A final note. The information denotes the crime as a "VIOLATION OF SECTION 21 (b) ART. IV IN RELATION TO SECTION 4/ARTICLE II OF REPUBLIC ACT 6425 AS AMENDED".[41] This is an erroneous designation of the crime committed. Section 21 of R.A. 6425 reads:
Sec. 21. Attempt and Conspiracy. The same penalty prescribed by this Act for the commission of the offense shall be imposed in case of any xxx conspiracy to commit the same in the following cases:


b) Sale, administration, delivery, distribution and transportation of dangerous drugs.
It is clear that Section 21 (b) of R.A. 6425 punishes the mere conspiracy to commit the offense of selling, delivering, distributing and transporting of dangerous drugs. Conspiracy herein refers to the mere agreement to commit the said acts and not the actual execution thereof. While the rule is that a mere conspiracy to commit a crime without doing any overt act is not punishable, the exception is when such is specifically penalized by law, as in the case of Section 21 of Republic Act 6425. Conspiracy as crime should be distinguished from conspiracy as a manner of incurring criminal liability the latter being applicable to the case at bar.

In any event, such error in the information is not fatal. The body of the information states that the crime for which the petitioner is charged is as follows:
"the above-named accused, conspiring, confederating and mutually aiding one another, did there willfully, unlawfully and feloniously sell and/or deliver to PO2 Elonito Apduhan, who acted as poseur buyer, one (1) kilo of dried marijuana leaves..."
It has been our consistent ruling that what is controlling are the actual recital of facts in the body of the information and not the caption or preamble of the crime.[42]

Having considered the assignments of error and finding no basis which, from any aspect of the case, would justify us in interfering with the findings of the trial court, it results that the appealed decision must be AFFIRMED in toto.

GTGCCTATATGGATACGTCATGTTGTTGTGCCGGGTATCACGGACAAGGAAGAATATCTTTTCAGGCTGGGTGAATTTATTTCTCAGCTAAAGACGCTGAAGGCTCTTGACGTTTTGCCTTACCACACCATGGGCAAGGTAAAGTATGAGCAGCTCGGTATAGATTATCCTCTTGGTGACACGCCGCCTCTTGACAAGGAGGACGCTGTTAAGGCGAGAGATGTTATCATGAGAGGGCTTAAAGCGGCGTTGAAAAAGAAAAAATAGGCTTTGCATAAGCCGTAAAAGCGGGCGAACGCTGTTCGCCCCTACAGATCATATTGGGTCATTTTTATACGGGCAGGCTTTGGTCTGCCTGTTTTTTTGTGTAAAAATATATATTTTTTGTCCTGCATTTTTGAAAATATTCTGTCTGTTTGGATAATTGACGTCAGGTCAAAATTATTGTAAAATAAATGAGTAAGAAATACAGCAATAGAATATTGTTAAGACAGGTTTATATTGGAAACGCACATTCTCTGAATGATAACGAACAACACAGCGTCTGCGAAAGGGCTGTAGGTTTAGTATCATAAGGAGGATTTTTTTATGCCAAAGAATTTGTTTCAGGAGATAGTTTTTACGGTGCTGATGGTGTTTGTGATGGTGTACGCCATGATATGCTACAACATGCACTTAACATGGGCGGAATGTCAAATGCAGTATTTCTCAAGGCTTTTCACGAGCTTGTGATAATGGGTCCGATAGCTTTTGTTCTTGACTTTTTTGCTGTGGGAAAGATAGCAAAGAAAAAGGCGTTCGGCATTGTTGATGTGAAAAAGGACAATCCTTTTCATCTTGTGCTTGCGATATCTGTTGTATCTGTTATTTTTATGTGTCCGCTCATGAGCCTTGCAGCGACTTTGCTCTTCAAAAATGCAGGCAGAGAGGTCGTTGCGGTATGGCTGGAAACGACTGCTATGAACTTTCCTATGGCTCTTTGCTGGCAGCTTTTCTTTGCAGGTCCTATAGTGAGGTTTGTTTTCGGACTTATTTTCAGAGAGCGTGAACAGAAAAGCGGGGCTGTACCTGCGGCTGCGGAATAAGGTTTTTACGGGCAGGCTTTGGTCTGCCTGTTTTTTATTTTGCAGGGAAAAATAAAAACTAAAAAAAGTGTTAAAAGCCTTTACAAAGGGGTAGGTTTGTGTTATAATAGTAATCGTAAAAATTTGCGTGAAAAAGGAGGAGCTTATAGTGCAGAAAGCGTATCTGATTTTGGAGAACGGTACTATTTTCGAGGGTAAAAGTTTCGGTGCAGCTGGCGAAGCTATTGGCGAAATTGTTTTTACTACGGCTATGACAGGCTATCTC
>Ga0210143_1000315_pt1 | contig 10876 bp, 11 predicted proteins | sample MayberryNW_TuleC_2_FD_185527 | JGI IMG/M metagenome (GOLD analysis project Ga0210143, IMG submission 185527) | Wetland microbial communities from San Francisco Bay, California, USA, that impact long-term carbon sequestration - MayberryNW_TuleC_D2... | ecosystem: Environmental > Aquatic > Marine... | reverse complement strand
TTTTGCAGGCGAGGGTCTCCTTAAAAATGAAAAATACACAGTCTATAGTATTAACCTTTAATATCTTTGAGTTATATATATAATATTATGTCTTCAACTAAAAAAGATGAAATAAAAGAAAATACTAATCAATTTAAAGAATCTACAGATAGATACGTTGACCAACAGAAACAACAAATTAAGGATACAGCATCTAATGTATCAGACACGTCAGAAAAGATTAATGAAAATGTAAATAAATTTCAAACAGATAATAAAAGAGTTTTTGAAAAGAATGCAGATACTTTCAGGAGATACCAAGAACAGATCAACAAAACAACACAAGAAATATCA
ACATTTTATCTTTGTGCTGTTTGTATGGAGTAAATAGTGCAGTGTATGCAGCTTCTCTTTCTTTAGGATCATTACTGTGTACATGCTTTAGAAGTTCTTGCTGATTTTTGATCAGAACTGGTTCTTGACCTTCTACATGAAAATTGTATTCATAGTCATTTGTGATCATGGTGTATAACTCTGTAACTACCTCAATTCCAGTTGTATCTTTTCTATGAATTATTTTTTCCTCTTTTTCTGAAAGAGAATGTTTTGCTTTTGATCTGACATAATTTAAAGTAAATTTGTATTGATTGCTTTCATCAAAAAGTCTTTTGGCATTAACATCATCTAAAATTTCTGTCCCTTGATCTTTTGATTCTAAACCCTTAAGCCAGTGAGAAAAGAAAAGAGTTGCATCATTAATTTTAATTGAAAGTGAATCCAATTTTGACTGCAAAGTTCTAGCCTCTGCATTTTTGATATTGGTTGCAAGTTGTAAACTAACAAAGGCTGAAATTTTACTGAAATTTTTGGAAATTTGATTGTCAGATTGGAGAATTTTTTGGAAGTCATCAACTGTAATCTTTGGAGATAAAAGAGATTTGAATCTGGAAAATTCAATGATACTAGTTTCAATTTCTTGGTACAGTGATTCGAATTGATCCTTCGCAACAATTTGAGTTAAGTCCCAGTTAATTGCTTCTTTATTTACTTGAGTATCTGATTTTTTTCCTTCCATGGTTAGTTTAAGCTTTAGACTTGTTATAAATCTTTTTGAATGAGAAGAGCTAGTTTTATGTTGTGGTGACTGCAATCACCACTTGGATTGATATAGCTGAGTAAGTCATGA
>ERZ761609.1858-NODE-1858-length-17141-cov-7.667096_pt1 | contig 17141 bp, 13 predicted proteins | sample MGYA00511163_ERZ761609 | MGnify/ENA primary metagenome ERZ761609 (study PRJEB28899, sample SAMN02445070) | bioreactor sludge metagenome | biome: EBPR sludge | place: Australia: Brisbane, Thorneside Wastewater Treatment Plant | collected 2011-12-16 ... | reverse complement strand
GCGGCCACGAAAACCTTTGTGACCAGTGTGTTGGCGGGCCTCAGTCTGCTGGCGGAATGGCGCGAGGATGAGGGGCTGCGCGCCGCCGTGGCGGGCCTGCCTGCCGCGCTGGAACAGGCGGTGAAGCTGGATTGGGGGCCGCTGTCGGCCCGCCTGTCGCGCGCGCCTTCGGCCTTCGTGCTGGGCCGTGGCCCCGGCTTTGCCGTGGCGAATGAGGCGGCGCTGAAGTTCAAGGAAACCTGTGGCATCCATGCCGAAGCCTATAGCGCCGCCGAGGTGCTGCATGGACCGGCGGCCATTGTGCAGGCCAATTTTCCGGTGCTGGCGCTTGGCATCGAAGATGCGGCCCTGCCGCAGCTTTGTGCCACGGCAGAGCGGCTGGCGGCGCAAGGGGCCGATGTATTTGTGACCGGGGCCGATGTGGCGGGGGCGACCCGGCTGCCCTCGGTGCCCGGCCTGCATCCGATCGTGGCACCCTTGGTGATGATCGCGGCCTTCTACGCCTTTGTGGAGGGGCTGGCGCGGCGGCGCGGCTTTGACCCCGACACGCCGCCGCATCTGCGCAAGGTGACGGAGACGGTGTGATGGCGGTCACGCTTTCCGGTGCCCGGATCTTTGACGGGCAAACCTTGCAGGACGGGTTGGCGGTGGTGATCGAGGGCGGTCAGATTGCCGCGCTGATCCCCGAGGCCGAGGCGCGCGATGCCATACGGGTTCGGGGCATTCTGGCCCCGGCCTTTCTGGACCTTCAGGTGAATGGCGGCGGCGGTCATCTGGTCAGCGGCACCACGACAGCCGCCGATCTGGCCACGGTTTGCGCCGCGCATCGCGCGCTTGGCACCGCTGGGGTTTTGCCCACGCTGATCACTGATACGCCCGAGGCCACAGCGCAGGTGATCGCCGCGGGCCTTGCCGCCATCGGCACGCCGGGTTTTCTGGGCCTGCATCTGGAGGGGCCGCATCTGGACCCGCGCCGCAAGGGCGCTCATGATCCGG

Davide, Jr., C.J., (Chairman), Puno, Pardo, and Ynares-Santiago, JJ., concur.

[1] Rollo, p. 10.

[2] Records, p. 10.

[3] TSN, July 13, 1993, p. 4; pp. 25-26.

[4] TSN, June 29, 1993, pp. 23-24.

[5] Id., at 8.

[6] TSN, June 30, 1993, p. 7; TSN, July 13, 1993, pp. 4-7.

[7] Exhibit "A."

[8] TSN, June 30, 1993, p. 18.

[9] TSN, July 13, 1993, p. 9.

[10] TSN, June 30, 1993, p. 45.

[11] TSN, June 29, 1993, p. 14; TSN, June 30, 1993, pp. 30 & 42.

[12] TSN, June 30, 1993, pp. 12-13.

[13] TSN, June 29, 1993, p. 13; TSN, June 30, 1993, pp. 10-11.

[14] TSN, June 29, 1993, ibid..

[15] Id., at 18-19.

[16] Id., at. 14.

[17] TSN, June 30, 1993, p. 30.

[18] Exhibit "F."

[19] TSN, June 30, 1993, pp. 32, 53.

[20] Exhibits "C" & "D."

[21] Exhibit "B."

[22] TSN, June 30, 1993, p. 19; TSN, August 13, 1993, pp. 23-17.

[23] TSN, August 13, 1993, p. 21; Exh. 1.

[24] Exhibit "G."

[25] TSN, September 29, 1993, pp. 3-4.

[26] Id., at 5.

[27] Id., at 18.

[28] Id., at 23.

[29] Id., at 6-7.

[30] Id., at 8.

[31] TSN, October 7, 1993, pp. 3-12.

[32] Rollo, p. 80.

[33] Id., at 8, 10 & 20.

[34] TSN, August 13, 1993, p. 20.

[35] Exhibit "G."

[36] Vicente J. Francisco, The Revised Rules of Court, Volume VII, 1997 Ed. P. 538 (citing 20 Am. Jur. 1029).

[37] Exhibit "I"

[38] People v. Lucero, 229 SCRA 1 (1994); People v. Fabian, 204 SCRA 730 (1991).

[39] People v. Ganguso, 250 SCRA 268 (1995); People v. Noble, 211 SCRA 675 (1992).

[40] People v. Pascual, 208 SCRA 393 (1992).

[41] Rollo, p. 10.

[42] Buhat vs. Court of Appeals, 265 SCRA 701, 716 (1996).